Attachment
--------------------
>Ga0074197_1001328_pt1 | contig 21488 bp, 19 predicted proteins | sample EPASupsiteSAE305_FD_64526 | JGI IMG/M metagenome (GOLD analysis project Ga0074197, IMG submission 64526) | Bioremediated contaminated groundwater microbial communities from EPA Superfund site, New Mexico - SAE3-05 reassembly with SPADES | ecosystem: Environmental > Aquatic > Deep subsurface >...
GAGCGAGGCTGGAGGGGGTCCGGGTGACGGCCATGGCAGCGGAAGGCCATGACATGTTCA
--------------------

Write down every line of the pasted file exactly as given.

>Ga0074197_1001328_pt1 | contig 21488 bp, 19 predicted proteins | sample EPASupsiteSAE305_FD_64526 | JGI IMG/M metagenome (GOLD analysis project Ga0074197, IMG submission 64526) | Bioremediated contaminated groundwater microbial communities from EPA Superfund site, New Mexico - SAE3-05 reassembly with SPADES | ecosystem: Environmental > Aquatic > Deep subsurface >...
GAGCGAGGCTGGAGGGGGTCCGGGTGACGGCCATGGCAGCGGAAGGCCATGACATGTTCA